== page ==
Celeb shutterbug claims squatter invaded her Central Park South home

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An accused squatter was arrested for harassment after allegedly invading the Central Park South home of an elderly photographer and former model who once palled around with Salvador Dali.

“It’s been a dreadful situation,” said Bettina Cirone, 87, who has lived in her rent-stabilized one bedroom, 900-square-foot pad for 28 years.

She met Song Sook Kim, 50, a Korean immigrant who had spent time in Utah, at a local church luncheon in the fall. Cirone hired her to help with daily tasks and getting to appointments.

But Cirone — who struggles with a shoulder injury, declining vision and uses a walker — claims Kim was a nightmare, screaming at her and rarely lifting a finger to help.

“She gets enraged and starts screaming at the top of her lungs, telling me, ‘You’re crazy … you really need 24-hour help!’ She doesn’t give me an hour’s help,” Cirone said of Kim, who was arrested Thursday night, following Post inquiries.

The brutal daily existence was a farcry from Cirone’s glamorous former life, when she worked for a decade as a model before encountering and being sketched by Dali, dined with Andy Warhol, and met then-Mayor John Lindsay at a friend’s belly-dancing gig. 

Turning to the other side of the camera, her lens captured everyone from actresses Lillian Gish and Joan Crawford to Diana Ross, Kurt Vonnegut, John F. Kennedy Jr. and Mother Theresa. She published her photos in The Post and other outlets.

She settled in the doorman building overlooking Central Park in the 1990s, enjoying views of Columbus Circle from her fourth-floor apartment, for which she pays about $1,800 a month with a senior citizen discount. The market rent for such a space is about $4,500.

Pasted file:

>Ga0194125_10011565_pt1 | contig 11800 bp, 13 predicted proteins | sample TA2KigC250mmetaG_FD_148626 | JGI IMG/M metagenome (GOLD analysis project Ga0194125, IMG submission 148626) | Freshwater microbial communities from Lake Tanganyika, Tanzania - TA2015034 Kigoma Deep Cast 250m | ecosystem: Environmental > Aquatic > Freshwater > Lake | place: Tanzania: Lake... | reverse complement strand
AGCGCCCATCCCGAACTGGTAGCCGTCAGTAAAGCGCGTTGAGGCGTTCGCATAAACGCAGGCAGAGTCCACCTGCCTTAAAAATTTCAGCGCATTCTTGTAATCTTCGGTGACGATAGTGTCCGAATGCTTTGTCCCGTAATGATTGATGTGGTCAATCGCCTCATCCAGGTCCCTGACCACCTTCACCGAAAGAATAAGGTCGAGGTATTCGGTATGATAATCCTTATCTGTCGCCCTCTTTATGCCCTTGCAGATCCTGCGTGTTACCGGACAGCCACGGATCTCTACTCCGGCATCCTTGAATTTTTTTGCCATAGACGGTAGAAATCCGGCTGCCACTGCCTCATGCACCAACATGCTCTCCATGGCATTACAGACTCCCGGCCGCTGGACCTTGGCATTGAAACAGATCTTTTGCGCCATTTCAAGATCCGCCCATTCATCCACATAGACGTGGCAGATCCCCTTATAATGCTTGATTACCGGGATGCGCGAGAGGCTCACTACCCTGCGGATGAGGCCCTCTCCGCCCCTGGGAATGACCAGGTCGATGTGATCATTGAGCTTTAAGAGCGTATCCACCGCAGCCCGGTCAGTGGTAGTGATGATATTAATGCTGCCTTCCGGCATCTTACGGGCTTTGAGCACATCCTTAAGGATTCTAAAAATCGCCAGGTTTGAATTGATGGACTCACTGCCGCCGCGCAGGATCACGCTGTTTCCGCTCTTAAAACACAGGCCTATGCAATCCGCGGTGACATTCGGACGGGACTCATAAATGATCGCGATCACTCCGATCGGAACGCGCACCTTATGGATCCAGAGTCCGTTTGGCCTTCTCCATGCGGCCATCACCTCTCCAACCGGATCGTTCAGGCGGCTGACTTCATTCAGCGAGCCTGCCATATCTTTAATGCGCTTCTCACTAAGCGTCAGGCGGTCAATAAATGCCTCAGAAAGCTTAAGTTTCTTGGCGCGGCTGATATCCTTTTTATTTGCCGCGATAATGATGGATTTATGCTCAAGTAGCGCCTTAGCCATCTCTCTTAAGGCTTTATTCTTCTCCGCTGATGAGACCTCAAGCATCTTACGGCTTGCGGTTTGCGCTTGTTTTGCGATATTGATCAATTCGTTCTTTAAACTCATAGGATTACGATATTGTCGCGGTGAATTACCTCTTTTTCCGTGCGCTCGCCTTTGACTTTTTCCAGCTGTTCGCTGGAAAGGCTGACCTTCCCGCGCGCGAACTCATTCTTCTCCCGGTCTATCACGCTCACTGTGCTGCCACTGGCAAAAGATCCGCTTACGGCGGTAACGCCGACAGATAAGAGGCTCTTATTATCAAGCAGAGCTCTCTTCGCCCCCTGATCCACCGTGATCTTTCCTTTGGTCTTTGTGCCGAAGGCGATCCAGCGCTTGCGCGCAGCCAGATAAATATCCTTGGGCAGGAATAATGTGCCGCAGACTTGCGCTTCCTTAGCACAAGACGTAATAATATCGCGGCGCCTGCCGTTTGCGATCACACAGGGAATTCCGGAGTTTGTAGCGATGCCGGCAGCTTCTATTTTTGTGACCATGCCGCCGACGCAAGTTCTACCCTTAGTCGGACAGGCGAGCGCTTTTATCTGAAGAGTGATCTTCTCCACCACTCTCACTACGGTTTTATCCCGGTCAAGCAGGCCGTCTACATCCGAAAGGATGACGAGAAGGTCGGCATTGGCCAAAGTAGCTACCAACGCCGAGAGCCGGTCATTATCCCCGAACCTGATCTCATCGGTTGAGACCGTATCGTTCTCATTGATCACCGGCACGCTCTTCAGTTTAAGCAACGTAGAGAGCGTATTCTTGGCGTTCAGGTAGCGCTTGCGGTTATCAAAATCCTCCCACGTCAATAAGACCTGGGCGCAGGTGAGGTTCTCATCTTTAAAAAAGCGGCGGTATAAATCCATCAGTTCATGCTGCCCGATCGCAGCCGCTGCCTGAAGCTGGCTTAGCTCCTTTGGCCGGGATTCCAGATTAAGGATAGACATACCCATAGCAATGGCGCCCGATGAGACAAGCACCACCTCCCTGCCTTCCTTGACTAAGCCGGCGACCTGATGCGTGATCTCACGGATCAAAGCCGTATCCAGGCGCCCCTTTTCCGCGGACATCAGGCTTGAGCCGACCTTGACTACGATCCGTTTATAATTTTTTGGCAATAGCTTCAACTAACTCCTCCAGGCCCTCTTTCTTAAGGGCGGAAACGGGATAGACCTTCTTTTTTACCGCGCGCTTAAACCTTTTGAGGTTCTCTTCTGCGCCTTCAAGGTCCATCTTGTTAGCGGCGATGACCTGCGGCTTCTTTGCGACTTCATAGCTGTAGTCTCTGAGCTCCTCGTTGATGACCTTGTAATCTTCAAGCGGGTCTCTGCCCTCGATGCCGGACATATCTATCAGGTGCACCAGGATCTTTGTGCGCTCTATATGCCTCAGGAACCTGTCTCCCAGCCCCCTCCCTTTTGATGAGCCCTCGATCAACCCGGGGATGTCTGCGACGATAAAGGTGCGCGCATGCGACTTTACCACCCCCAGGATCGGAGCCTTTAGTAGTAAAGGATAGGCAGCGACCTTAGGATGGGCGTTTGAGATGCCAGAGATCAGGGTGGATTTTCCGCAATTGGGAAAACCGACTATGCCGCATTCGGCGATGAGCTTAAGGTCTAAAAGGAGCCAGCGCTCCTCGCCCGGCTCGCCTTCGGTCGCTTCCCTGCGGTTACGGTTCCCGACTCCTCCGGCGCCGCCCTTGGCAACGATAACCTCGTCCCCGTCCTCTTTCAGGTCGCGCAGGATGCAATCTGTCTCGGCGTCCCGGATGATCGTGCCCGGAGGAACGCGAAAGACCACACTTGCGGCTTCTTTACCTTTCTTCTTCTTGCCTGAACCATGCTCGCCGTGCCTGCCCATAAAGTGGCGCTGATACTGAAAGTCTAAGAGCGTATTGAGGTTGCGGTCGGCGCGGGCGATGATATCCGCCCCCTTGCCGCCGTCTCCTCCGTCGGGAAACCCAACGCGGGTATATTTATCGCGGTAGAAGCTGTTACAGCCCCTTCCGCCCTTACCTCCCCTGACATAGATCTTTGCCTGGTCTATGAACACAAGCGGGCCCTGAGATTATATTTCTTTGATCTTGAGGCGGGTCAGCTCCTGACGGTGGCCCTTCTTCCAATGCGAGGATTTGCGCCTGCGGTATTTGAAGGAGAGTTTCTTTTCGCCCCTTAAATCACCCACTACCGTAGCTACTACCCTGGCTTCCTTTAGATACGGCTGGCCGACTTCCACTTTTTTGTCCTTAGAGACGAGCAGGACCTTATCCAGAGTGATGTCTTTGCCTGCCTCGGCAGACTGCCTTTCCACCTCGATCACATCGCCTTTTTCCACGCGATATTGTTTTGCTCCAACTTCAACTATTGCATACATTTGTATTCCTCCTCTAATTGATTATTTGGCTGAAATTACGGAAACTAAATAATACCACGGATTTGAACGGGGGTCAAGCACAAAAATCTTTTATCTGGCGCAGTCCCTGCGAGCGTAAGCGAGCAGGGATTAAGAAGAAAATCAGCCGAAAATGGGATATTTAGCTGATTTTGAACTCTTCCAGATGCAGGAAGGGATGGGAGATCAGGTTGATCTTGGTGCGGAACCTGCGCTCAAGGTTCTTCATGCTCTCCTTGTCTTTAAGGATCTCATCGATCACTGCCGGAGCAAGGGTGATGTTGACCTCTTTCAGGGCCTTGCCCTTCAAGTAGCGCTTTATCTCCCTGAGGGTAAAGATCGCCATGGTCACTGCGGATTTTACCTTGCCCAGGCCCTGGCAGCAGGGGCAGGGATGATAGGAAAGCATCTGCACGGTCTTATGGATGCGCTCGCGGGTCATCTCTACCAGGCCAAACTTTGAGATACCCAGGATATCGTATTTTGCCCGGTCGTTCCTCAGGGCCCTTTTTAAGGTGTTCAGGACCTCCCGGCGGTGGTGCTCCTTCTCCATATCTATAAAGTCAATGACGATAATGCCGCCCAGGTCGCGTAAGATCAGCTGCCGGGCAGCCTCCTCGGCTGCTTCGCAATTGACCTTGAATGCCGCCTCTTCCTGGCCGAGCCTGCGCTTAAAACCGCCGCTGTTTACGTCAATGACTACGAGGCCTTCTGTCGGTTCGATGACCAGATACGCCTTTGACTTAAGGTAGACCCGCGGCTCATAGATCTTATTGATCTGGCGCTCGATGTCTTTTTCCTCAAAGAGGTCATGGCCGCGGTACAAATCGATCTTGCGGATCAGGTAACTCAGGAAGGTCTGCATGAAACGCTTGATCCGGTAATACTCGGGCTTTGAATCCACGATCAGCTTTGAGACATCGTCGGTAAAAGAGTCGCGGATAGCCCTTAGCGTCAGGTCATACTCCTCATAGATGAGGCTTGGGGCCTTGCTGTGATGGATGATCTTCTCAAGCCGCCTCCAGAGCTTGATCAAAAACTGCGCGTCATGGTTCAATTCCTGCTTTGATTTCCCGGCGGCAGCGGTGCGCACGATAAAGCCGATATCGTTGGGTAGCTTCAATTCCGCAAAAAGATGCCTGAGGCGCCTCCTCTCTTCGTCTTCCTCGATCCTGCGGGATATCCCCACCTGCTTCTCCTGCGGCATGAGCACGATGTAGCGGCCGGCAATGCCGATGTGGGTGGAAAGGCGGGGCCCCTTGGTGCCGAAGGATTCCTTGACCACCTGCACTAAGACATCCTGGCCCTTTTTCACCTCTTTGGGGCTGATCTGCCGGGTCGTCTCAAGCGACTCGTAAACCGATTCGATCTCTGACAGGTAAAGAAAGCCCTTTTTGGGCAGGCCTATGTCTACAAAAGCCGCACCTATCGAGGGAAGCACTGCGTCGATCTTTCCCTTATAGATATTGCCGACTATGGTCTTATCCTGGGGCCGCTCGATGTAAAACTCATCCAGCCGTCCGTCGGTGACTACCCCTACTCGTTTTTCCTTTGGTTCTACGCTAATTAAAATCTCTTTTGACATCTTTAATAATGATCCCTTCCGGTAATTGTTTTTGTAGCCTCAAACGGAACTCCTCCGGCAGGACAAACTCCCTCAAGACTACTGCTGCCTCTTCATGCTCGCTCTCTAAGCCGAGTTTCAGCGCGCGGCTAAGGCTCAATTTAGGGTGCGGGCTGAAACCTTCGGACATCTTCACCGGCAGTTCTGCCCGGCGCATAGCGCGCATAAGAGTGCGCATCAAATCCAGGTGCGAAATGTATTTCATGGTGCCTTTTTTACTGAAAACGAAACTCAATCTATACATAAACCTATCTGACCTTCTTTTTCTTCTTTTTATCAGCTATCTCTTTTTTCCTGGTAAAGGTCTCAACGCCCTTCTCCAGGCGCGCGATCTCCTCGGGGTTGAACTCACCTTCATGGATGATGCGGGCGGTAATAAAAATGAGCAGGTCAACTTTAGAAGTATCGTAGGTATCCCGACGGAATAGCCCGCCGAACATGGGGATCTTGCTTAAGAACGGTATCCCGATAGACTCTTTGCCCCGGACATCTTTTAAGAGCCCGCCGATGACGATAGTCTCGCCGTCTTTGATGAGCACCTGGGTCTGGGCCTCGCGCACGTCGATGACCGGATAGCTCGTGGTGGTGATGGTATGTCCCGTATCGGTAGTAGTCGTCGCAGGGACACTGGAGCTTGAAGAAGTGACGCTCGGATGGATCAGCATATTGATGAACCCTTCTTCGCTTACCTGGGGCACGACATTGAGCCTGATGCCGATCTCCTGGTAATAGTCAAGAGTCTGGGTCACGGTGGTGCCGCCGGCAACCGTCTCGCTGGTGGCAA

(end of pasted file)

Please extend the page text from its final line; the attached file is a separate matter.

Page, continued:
Cirone paid Kim $20 an hour for a few hours of work each day as a come-and-go aide, but wanted to fire Kim in early December, within a week or two of hiring her, she said. But Kim’s friend claimed Kim had nowhere to go, and asked Cirone to let her stay over a few nights. 

After five days, Cirone told Kim’s friend that Kim had to go — but the friend was unable to get Kim to agree, Cirone said. A few nights turned into five months, with Kim constantly begging for more time to find a new place as she took over a daybed in the living room, Cirone alleged. 

The two began calling police on each other beginning in March. Eventually, Cirone says her landlord told her to refuse Kim entry, which prompted Kim to call the NYPD.

“The police told me that if I do not let her in, that they will arrest me,” Cirone claimed. “She told police that I hit her and use her as a slave … She’s acting like I’m the trespasser in my own apartment.”

Once Kim stayed more than 30 days, she triggered something commonly known as “squatter’s rights,” typically requiring a judge’s approval to oust her, according to veteran housing attorney Jeffrey Saltiel.

With a giant Housing Court backlog created by Gov. Cuomo’s eviction moratorium, and new pandemic protections for tenants, it could have taken years for Cirone to get help via the courts, said Saltiel.

Cirone said she can’t afford an attorney, and neighbor Jane Goodman, who tried for months to help Cirone, claimed there was little response from the city agencies, even Adult Protective Services.

“I’ve been making calls, and have been punted from one organization to the next,” Goodman said. “We had police here over and over, dozens of times, and they wouldn’t do anything.”

APS and the Manhattan District Attorney’s office declined comment to The Post.

The NYPD acknowledged it visited the building 12 times between March 13 and April 28 in response to complaints from both women, but did not respond to questions about what prompted the arrest, which came just hours after The Post’s inquiry.

Kim did not enter a plea during the Manhattan Criminal Court proceeding Friday. She was ordered to stay away from Cirone, except to retrieve some belongings with a police escort Saturday, and released on her own recognizance.

“I’m happy that she’s gone, but I’m not completely convinced that she’s gone,” said Cirone, who credited The Post for getting Kim out.

Goodman agreed: “There’s no question in my mind that if [The Post] hadn’t gotten involved none of this would have been resolved.”

Kim did not return messages seeking comment.

Additional reporting by Conor Skelding

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